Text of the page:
Environmentalists will probably hate me for this. Fellow lazy moms will love me. Why? Because I’ve made the switch.
Yes, the big ‘ol switch-a-roo. Not the Jennifer Aniston and Jason Bateman rom-com we all loved (or didn’t?). No, not that switch. I speak of the shift from ceramic to paper and plastic.
Yes, gone are the days of slaving away over the kitchen sink every evening. Gone are the days of putting the kids down and immediately waltzing into cleaning mode. Gone are the days of caring so much about what I eat off of.
I was a skeptic. It was the hubs’s idea. He wanted to make the switch, so one glorious Saturday he dragged me kicking and screaming into Costco to buy a hullabaloo of paper plates, cups and fine plastic utensils.
We came home and I still wanted to use the fake silver and the made-in-China china. Why? I can’t tell you, really. Rebellion? Maybe. I couldn’t stand the thought of someone coming over and seeing my paper plates? Maybe. Because I just loved doing dishes every night? Definitely not.
I spent a couple of months going halfsies. I would eat off the paper plates, yet use the normal silverware. I would drink water out of paper cups but use mugs for my coffee.
Then, I quit my job. Before, when both I and my husband worked, we often had a daytime nanny (totally legit, paid all of the taxes… so suck it, IRS). The daytime nanny did several household chores including keeping the sink empty and washing the children’s close. After I left the work force, I suddenly had to do many more household chores on my own; no more help from the daytime nanny. I realized the hubs was right. It wasn’t worth it. I was ready for the switch.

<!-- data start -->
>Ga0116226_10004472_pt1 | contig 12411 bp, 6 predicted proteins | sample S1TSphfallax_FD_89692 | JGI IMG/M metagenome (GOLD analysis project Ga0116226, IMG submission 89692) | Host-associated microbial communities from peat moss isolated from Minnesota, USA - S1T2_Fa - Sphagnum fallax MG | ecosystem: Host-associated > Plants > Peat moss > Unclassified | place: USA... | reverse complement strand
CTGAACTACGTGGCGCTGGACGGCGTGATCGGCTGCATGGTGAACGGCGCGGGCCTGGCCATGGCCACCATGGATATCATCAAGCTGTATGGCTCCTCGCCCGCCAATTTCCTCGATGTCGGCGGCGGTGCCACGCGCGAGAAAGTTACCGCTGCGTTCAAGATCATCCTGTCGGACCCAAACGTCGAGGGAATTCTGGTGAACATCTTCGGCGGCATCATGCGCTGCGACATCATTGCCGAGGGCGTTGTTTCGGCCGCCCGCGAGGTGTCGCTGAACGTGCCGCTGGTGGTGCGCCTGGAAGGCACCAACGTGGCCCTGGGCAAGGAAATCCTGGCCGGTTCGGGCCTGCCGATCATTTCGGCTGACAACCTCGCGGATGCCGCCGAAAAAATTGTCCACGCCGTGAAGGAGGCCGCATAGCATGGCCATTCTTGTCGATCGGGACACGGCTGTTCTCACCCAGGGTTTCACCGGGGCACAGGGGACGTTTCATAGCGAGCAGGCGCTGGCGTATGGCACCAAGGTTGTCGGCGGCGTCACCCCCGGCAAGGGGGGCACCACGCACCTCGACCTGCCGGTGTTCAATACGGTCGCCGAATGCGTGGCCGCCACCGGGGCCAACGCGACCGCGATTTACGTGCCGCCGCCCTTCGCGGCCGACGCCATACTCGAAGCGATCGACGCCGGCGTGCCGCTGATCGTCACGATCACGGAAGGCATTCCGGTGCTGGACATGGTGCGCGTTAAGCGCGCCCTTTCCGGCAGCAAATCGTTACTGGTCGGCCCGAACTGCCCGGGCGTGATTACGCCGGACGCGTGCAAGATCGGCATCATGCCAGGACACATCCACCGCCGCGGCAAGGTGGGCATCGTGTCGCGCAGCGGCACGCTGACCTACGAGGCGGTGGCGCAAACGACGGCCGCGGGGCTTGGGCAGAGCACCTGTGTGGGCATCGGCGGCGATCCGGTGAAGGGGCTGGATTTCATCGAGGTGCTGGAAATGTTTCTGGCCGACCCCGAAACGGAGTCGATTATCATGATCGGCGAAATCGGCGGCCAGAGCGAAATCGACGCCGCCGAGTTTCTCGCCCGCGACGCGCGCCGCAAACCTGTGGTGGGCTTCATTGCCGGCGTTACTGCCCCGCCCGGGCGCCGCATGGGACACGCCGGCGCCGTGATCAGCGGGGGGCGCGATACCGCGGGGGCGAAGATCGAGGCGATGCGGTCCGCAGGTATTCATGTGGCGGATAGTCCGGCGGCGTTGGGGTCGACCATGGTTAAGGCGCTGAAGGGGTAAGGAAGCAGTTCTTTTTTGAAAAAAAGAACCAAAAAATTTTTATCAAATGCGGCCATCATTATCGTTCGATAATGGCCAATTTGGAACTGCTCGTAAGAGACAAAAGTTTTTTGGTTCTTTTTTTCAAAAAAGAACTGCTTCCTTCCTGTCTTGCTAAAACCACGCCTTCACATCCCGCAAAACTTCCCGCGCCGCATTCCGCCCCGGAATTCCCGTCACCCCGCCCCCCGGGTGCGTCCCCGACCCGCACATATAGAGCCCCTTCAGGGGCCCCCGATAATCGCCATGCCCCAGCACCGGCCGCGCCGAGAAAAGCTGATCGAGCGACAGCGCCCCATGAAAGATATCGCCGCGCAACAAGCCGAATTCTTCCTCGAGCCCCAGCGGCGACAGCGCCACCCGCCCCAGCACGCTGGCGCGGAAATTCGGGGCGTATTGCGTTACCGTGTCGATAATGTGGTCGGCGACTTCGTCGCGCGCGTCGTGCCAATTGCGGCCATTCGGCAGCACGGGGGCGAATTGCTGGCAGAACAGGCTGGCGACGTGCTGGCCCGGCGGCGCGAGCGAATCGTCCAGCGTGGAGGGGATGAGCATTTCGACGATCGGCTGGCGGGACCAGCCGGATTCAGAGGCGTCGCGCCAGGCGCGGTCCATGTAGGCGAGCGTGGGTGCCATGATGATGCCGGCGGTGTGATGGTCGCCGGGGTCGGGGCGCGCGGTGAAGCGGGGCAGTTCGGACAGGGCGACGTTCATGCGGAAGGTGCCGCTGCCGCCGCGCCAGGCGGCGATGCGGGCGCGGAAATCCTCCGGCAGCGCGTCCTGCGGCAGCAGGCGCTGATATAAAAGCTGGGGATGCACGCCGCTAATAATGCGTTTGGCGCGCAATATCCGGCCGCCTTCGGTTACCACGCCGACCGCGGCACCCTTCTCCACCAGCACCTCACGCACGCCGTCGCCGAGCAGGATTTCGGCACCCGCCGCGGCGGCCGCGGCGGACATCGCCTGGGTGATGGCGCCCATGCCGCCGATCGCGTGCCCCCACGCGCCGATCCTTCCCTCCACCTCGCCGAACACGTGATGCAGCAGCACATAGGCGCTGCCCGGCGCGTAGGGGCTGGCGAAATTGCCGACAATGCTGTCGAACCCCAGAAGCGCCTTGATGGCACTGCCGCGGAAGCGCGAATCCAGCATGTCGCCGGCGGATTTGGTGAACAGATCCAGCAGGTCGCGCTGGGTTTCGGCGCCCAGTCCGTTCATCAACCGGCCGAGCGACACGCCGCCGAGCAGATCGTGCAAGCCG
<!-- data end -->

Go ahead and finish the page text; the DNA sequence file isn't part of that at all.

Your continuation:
In making the switch, I’ve discovered a whole new way of approaching my evenings between the hours of 8-11pm. If this intrigues you or if you are thinking about making the switch yourself, here are five important activities I now have time for because I made the switch to disposable plates.
I know that this is not the most environmentally-friendly choice. For all of the benefits to our water supply, there is still a large infrastructure and environmental cost involved in transporting plate after plate from my garbage can to a landfill.
But life is full of choices. I choose to drive a fuel-efficient car, and live close to town. I choose to recycle all of my paper and plastic waste. I choose to eat at home most of the time, and rarely throw away food. While I’d love to do everything by the book, at some point you have to draw a line between what’s best for the environment and what’s best for your sanity. Because frankly, the dishes are done.
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